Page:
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Congo Square Theatre Reschedules FESTIVAL ON THE SQUARE and Vision Benefit

Congo Square's popular Festival on the Square is a lively, family-friendly, and free afternoon program inspired by the original Congo Square located in New Orleans. 

Congo Square Theatre Reschedules FESTIVAL ON THE SQUARE and Vision Benefit

Congo Square Theatre Company has rescheduled two of its signature programs, the Festival on the Square and Vision Benefit, to now take place on Sunday, June 19, 2022, commemorating the Juneteenth holiday. Both events were originally scheduled for February 5, 2022.

"We are constantly considering how to best keep our audiences and community safe in returning to space with Congo Square." says the company's Artistic Director Ericka Ratcliff, "The bright side of moving our Festival on the Square and Vision Benefit to Juneteenth is that it fulfills a long-time goal for the company to celebrate this meaningful holiday through our artistry. Now we will have that."

Congo Square's popular Festival on the Square is a lively, family-friendly, and free afternoon program inspired by the original Congo Square located in New Orleans. A complete Festival talent lineup will be announced soon. In the evening, the company's 2022 Vision Benefit will help support Congo Square's important mission, and celebrate the company's work, its return to live theater, and its future. The 2022 Vision Benefit will honor three individuals for their contributions to the company and the Chicago theatre community, an annual Congo Square tradition: Luther Goins will receive its Lifetime Achievement Award; Jacqueline Williams will receive its Artistic Excellence Award; and Rueben Echoles will receive its Emerging Artist Award. Tickets purchased for the Vision Benefit will be honored for the June 19 date.

Both programs, which are "Homecoming" themed, will take place Sunday, June 19, 2022, at the Zhou B Art Center, 1029 W. 35th Street in the Bridgeport neighborhood.

Declared a federal holiday in 2021, Juneteenth National Independence Day, also known as Jubilee Day, commemorates June 19, 1865, when the Emancipation Proclamation freeing America's enslaved population was finally announced in Texas, over two years after the proclamation was made.

After two years of producing exclusively virtual content, Congo Square will make its triumphant return to live theater with the Chicago premiere of What to Send Up When It Goes Down, the critically acclaimed powerful play-pageant-ritual by New York playwright Aleshea Harris. Created in response to the deaths of Black people as a result of racialized violence, What to Send Up When It Goes Down will be staged in a pair of limited engagements in two community locations on the South and West sides from March 31 - May 1, 2022.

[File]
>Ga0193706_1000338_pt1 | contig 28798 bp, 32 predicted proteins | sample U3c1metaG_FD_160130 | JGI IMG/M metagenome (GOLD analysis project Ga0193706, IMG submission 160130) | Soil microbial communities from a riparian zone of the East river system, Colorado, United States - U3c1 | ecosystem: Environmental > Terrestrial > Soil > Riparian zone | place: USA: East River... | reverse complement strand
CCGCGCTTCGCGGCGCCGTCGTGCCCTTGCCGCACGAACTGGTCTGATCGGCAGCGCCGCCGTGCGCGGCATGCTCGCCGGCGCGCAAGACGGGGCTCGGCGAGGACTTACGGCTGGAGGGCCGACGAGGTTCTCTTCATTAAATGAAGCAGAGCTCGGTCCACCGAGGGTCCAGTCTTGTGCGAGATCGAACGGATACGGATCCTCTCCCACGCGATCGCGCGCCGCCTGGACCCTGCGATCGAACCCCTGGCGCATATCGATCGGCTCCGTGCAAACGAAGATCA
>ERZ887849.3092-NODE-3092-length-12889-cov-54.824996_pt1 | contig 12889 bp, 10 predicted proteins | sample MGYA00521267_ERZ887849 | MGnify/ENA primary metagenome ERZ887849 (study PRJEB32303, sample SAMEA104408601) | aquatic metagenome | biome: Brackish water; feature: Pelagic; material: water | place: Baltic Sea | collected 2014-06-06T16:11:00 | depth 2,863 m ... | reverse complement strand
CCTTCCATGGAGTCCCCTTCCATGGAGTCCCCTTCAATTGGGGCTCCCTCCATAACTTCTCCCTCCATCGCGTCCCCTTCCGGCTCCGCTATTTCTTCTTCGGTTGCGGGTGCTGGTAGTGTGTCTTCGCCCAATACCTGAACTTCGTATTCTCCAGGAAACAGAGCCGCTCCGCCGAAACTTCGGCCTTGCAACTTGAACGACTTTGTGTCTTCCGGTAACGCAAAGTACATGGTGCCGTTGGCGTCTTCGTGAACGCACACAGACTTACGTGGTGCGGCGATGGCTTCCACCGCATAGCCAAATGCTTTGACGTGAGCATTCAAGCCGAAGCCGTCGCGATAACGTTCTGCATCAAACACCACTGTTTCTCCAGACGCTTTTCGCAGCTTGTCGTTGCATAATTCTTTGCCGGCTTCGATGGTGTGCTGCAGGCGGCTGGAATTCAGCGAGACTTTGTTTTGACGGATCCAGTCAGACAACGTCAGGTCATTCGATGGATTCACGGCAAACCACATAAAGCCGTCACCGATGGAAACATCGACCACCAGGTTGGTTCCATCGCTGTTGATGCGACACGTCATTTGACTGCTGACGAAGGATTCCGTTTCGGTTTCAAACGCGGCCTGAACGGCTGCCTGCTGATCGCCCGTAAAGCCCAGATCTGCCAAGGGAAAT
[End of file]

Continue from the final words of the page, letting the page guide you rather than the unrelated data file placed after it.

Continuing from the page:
For more information on all Congo Square Theatre Company programming, visit

About Congo Square Theatre Company

One of the nation's premier African American theatres, Congo Square Theatre Company, under Executive Director Charlique C. Rolle and Artistic Director Ericka Ratcliff, is an ensemble dedicated to producing transformative work rooted in the African Diaspora. We are a haven for artists of color to challenge and redefine the theatrical canon by amplifying and creating stories that reflect the reach and complexities of Black Culture. Congo Square is one of only two African American Actors' Equity theatre companies in Chicago. Founded in 1999, Congo Square aimed to provide a platform for black artists to perform and present classic and new work that exemplified the majesty, diversity, and intersectionality of stories from the African Diaspora.

Congo Square has risen to become one of the most well-respected African American theatres in the nation. Previously mentored by two-time Pulitzer Prize-winning playwright August Wilson, Congo Square would go on to cultivate talents such as playwright Chadwick Boseman (Black Panther), who penned the 2006 Jeff nominated play Deep Azure, and playwright Lydia Diamond, who penned the massively successful Stick Fly, a critically acclaimed play that explores race, class, and familial friction. Stick Fly ultimately ran on Broadway and is currently being developed into a full-length series for HBO with Alicia Keys serving as a producer. Congo Square also produced the widely praised Seven Guitars, which would eventually go on to win top honors for best ensemble, best direction, and best production at the 2005 Joseph Jefferson Awards. This would earn the theatre company the distinction of being the first African American theatre company to receive such an honor.

Congo Square's Educational Programs bring the impact of theater to young audiences. Its outreach programs, CORE (Curriculum Objectives Residency Enrichment), and CAST (Congo After School Theatre), present and teach theater arts by providing classroom and after-school residencies that provide Teaching Artists to build upon already established Chicago Public Schools literature and art curriculums. CORE and CAST impact students and schools located on the South and West sides of the city.

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